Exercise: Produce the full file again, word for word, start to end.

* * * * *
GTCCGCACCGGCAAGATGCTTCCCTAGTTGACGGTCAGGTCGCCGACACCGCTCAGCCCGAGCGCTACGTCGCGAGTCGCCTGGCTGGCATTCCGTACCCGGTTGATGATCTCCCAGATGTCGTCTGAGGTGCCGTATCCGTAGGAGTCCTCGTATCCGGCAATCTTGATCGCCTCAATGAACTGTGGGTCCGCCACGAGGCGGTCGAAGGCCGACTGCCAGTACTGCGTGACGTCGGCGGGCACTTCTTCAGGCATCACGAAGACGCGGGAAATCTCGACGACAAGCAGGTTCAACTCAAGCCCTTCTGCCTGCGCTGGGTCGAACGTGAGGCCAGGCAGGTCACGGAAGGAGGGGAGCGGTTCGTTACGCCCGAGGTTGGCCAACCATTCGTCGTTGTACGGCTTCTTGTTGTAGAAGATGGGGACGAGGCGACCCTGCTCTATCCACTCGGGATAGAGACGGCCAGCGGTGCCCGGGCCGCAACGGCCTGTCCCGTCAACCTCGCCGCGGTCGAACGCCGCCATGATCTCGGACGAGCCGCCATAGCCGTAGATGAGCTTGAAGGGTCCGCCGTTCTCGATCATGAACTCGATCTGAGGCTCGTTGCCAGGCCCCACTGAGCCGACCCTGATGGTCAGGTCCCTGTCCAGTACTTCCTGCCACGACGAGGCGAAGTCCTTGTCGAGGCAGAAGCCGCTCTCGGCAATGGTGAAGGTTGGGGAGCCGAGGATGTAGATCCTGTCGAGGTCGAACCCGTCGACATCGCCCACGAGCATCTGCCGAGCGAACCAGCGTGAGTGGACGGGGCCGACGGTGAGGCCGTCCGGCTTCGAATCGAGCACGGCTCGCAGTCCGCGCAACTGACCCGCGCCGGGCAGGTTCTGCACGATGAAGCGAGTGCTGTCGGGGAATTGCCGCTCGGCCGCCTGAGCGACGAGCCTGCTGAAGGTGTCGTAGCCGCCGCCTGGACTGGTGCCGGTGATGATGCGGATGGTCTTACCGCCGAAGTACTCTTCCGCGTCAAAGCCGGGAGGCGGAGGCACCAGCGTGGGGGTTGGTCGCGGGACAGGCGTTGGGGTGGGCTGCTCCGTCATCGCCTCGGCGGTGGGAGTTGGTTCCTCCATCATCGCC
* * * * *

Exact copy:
GTCCGCACCGGCAAGATGCTTCCCTAGTTGACGGTCAGGTCGCCGACACCGCTCAGCCCGAGCGCTACGTCGCGAGTCGCCTGGCTGGCATTCCGTACCCGGTTGATGATCTCCCAGATGTCGTCTGAGGTGCCGTATCCGTAGGAGTCCTCGTATCCGGCAATCTTGATCGCCTCAATGAACTGTGGGTCCGCCACGAGGCGGTCGAAGGCCGACTGCCAGTACTGCGTGACGTCGGCGGGCACTTCTTCAGGCATCACGAAGACGCGGGAAATCTCGACGACAAGCAGGTTCAACTCAAGCCCTTCTGCCTGCGCTGGGTCGAACGTGAGGCCAGGCAGGTCACGGAAGGAGGGGAGCGGTTCGTTACGCCCGAGGTTGGCCAACCATTCGTCGTTGTACGGCTTCTTGTTGTAGAAGATGGGGACGAGGCGACCCTGCTCTATCCACTCGGGATAGAGACGGCCAGCGGTGCCCGGGCCGCAACGGCCTGTCCCGTCAACCTCGCCGCGGTCGAACGCCGCCATGATCTCGGACGAGCCGCCATAGCCGTAGATGAGCTTGAAGGGTCCGCCGTTCTCGATCATGAACTCGATCTGAGGCTCGTTGCCAGGCCCCACTGAGCCGACCCTGATGGTCAGGTCCCTGTCCAGTACTTCCTGCCACGACGAGGCGAAGTCCTTGTCGAGGCAGAAGCCGCTCTCGGCAATGGTGAAGGTTGGGGAGCCGAGGATGTAGATCCTGTCGAGGTCGAACCCGTCGACATCGCCCACGAGCATCTGCCGAGCGAACCAGCGTGAGTGGACGGGGCCGACGGTGAGGCCGTCCGGCTTCGAATCGAGCACGGCTCGCAGTCCGCGCAACTGACCCGCGCCGGGCAGGTTCTGCACGATGAAGCGAGTGCTGTCGGGGAATTGCCGCTCGGCCGCCTGAGCGACGAGCCTGCTGAAGGTGTCGTAGCCGCCGCCTGGACTGGTGCCGGTGATGATGCGGATGGTCTTACCGCCGAAGTACTCTTCCGCGTCAAAGCCGGGAGGCGGAGGCACCAGCGTGGGGGTTGGTCGCGGGACAGGCGTTGGGGTGGGCTGCTCCGTCATCGCCTCGGCGGTGGGAGTTGGTTCCTCCATCATCGCC